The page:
Come back and talk to me about Christian fiction's inferiority after you've read at least one recent (I stress recent because a few of these authors have improved greatly in quality and content since their early days of writing) book by the following authors:

~Jane Kirkpatrick
~Francine Rivers
`Liz Curtis Higgs
~B.J. Hoff
~Linda Hall
~Lisa Samson
~Angela Hunt
~Nancy Moser

And that's just a handful of the wonderful authors I could mention. Until you've read a decent sampling of these and other fine Christian fiction authors, you have no credibility when you complain about the state of Christian fiction today.

Yes, I'm sure there is tripe out there, and I'm sure there are negative aspects to the Christian fiction industry.

But the bottom line is...if you love to read fiction, and you want fiction that's going to enhance your Christian life and benefit your heart and soul...there's plenty of good stuff out there.


Dianne said...

"Ugh" to the music and "sniff" to the end of BJ's short-lived blog. And I'm in total agreement with you about Christian fiction. I read more non-fiction than fiction these day, but used to devour the stuff when I was younger and still sneak a read when I can. Some favorites of mine: Michael Phillips and Robin Lee Hatcher. Hey, no one forces anyone to read this stuff so if someone doesn't like it, let them read (or write) something else. There's lots of room in Christian fiction.

Scott McClare said...

Just listened to the audio on the Finnish shouting choir site. You're right. That was . . . interesting.

Jeri said...

Sorry to hear that BJ Hoff is shutting down her blog (I wonder if she considered the option of shutting down *comments* and keeping the blog). I posted twice and left it there.

My most recent Christian read was PERPETUA by Amy Peterson, a young writer who will mature into a tremendous contributor to Christian historical fiction, if the Lord so leads. I'm not trying to advertise on your blog, but Here is a review of her book.As for thinking much of Christian fiction is tripe, here I raise my hand. I posted my specific doctrinal objections on Hoff's site, but I didn't check back to see replies. I have read Jamie Turner's fiction and consider it both literary and substantial in its import (and entertaining, in spite of the fact that there are no spaceships or killer robots).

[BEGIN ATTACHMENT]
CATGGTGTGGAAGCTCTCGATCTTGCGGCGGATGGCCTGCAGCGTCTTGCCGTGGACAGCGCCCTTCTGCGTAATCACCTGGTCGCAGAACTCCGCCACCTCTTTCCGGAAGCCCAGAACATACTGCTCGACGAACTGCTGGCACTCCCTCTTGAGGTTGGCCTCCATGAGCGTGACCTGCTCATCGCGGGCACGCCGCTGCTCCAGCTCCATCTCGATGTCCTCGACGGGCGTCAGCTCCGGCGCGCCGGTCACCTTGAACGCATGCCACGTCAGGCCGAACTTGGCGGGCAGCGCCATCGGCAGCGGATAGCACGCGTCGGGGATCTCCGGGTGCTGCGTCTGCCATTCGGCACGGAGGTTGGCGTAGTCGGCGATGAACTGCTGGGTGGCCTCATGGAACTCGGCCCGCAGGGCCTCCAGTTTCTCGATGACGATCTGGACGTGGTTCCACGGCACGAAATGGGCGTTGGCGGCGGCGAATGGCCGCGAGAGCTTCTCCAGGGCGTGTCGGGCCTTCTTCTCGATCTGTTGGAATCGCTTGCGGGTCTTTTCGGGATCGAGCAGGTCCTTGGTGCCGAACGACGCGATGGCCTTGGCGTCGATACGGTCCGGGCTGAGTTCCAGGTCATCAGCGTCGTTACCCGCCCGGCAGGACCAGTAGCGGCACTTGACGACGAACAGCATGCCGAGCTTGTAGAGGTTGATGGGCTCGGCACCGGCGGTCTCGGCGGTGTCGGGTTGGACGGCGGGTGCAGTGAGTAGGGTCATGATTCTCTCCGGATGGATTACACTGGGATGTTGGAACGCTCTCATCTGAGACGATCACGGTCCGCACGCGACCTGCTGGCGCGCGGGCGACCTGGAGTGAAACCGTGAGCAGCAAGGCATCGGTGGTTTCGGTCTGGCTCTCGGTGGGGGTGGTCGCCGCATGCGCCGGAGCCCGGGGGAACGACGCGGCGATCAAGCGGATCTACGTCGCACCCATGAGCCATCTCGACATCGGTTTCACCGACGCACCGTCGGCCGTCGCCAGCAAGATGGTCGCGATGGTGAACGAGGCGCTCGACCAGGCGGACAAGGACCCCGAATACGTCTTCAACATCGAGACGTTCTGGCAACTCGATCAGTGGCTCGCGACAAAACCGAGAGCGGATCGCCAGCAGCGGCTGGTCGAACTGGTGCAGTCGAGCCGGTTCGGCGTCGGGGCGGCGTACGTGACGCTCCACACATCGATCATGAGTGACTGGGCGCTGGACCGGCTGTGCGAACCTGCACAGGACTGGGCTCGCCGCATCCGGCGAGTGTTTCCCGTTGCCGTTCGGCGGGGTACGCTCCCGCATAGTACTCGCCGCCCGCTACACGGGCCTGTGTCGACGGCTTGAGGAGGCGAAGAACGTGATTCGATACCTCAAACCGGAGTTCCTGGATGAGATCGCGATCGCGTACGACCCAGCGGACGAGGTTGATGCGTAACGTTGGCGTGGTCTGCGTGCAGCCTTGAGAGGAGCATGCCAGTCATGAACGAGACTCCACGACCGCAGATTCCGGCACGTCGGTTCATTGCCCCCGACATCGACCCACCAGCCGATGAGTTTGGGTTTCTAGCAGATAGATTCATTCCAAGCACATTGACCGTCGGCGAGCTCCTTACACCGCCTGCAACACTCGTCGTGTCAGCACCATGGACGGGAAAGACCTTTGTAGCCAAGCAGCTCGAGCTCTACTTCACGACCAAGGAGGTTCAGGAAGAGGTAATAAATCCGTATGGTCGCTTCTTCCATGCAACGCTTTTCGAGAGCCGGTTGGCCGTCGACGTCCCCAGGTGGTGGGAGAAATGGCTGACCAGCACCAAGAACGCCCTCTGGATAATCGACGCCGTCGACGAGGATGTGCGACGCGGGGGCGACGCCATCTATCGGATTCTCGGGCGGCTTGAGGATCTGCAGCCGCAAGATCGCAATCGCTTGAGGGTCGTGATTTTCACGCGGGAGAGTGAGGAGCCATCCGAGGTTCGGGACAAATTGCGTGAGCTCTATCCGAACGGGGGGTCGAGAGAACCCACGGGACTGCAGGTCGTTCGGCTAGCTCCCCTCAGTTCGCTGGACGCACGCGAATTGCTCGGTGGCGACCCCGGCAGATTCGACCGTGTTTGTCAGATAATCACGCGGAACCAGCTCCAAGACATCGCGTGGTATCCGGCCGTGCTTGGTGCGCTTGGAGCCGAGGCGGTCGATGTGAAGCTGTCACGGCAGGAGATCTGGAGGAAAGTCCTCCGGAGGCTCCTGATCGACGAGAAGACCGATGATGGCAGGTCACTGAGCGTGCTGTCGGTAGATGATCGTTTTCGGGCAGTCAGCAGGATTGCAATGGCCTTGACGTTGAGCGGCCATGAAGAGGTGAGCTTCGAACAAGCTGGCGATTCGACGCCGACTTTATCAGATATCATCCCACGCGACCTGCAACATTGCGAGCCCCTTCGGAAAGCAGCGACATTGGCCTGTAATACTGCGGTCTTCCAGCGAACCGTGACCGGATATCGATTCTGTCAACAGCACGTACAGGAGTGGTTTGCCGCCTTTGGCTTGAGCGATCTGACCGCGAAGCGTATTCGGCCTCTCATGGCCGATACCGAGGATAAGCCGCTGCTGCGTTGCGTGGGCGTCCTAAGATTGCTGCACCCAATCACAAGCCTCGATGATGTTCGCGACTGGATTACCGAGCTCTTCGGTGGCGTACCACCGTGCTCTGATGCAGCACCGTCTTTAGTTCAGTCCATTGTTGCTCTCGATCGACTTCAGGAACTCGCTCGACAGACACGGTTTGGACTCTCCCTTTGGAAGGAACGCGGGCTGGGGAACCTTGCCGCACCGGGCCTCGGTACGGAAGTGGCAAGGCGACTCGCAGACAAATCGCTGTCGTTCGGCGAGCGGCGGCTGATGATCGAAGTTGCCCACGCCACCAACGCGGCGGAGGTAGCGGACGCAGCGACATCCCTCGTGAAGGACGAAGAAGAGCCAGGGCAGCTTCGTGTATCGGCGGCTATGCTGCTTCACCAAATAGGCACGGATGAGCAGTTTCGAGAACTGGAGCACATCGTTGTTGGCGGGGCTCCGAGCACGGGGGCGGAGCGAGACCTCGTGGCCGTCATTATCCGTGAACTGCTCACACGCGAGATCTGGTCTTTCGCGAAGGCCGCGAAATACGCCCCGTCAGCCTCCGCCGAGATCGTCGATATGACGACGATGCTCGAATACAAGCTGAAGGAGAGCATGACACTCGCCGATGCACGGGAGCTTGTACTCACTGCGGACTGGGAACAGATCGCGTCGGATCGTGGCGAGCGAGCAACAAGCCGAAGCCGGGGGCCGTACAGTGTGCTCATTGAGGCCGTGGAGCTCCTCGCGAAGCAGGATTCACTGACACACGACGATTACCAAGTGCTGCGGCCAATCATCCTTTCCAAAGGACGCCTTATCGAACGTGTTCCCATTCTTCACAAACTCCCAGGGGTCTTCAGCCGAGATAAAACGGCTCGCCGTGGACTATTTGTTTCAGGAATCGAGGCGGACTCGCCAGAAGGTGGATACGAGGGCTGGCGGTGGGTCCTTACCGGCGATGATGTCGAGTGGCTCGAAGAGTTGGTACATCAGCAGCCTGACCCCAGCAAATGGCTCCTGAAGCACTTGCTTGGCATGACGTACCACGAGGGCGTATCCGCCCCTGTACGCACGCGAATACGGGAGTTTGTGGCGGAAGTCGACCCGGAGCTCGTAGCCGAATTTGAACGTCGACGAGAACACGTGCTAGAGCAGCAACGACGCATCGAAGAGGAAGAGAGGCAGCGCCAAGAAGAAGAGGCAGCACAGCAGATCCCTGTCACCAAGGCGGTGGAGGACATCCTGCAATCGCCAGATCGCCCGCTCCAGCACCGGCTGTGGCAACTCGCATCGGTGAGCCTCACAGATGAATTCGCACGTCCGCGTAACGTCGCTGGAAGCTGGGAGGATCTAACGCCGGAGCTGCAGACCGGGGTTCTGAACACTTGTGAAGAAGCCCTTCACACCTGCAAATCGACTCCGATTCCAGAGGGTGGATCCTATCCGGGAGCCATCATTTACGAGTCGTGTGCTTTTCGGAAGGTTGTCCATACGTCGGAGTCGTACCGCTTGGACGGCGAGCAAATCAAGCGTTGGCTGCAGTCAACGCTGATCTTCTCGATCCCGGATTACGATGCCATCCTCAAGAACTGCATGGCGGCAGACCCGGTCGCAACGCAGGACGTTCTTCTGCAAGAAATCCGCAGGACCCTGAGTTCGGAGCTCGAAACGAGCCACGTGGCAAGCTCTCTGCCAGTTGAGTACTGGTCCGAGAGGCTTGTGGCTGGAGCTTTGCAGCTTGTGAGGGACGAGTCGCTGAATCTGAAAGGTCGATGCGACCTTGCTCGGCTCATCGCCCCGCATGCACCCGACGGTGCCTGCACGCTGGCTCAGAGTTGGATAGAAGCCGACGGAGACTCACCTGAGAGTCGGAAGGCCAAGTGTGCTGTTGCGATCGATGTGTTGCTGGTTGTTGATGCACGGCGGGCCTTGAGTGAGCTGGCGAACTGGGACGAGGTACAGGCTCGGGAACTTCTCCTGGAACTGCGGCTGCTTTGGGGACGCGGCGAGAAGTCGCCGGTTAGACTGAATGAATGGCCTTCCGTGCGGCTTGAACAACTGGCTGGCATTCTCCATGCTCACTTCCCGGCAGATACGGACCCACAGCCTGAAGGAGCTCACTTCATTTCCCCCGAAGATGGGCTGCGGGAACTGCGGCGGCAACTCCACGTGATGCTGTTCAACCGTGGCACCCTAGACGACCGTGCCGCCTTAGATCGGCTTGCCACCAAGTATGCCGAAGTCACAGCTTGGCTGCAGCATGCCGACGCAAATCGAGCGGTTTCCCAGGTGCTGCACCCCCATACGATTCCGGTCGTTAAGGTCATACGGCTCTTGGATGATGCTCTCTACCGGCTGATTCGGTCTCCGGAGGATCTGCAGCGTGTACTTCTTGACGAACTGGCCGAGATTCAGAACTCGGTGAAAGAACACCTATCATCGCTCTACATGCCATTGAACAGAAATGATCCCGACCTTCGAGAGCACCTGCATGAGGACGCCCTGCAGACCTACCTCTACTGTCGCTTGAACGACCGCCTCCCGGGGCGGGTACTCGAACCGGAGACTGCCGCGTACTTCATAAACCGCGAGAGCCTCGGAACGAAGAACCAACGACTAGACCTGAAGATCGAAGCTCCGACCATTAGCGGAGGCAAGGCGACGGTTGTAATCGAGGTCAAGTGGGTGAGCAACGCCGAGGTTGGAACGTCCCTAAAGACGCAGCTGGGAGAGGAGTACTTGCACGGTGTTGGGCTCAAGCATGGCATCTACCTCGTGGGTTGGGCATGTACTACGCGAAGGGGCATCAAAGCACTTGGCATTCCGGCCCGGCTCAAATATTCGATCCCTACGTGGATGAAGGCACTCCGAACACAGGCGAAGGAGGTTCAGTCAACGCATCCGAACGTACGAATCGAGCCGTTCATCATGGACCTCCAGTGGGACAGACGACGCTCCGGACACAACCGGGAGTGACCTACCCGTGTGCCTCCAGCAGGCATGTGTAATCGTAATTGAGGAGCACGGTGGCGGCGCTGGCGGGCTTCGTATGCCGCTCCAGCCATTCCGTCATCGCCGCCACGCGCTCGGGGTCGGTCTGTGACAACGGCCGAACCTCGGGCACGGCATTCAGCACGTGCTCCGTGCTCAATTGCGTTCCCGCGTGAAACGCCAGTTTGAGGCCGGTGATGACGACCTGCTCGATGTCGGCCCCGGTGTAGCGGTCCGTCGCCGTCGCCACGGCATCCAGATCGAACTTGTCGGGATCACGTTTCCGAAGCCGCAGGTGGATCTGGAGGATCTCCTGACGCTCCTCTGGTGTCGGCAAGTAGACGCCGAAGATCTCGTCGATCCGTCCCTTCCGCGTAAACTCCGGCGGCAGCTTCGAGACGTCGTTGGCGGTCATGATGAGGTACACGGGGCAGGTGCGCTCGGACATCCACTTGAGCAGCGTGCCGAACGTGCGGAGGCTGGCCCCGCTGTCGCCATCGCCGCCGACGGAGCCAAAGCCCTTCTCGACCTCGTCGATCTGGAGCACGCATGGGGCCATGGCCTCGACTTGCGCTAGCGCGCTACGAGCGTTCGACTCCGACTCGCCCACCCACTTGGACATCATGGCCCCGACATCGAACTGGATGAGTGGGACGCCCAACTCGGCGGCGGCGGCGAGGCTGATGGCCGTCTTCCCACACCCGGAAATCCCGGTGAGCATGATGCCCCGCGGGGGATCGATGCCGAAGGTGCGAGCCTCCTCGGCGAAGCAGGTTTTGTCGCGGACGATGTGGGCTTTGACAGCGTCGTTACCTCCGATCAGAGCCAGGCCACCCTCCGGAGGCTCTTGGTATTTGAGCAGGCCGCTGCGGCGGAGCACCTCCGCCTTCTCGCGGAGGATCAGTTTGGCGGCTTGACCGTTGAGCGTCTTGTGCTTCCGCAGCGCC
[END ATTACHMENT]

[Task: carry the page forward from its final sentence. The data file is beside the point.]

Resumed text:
However, I've also been to the CBA convention, and I think it's a carnival of foolishness. Many kind and good people are there (a fact I did stress with Ms. Hoff), but it is also the center of the merchandising of Christianity, and that is very dangerous.

The great counter charge to the writers you mention is the LEFT BEHIND series, which has trivialized and merchandised the Lord's return and turned it into a (badly written) adventure. Though popular, the series has created confusion about what Christianity is and has shifted focus from the heart of our faith to a skewed emphasis on current events and prophecy for the sake of prophecy. Yet the heart of all propehcy is Jesus Christ, not the Rapture.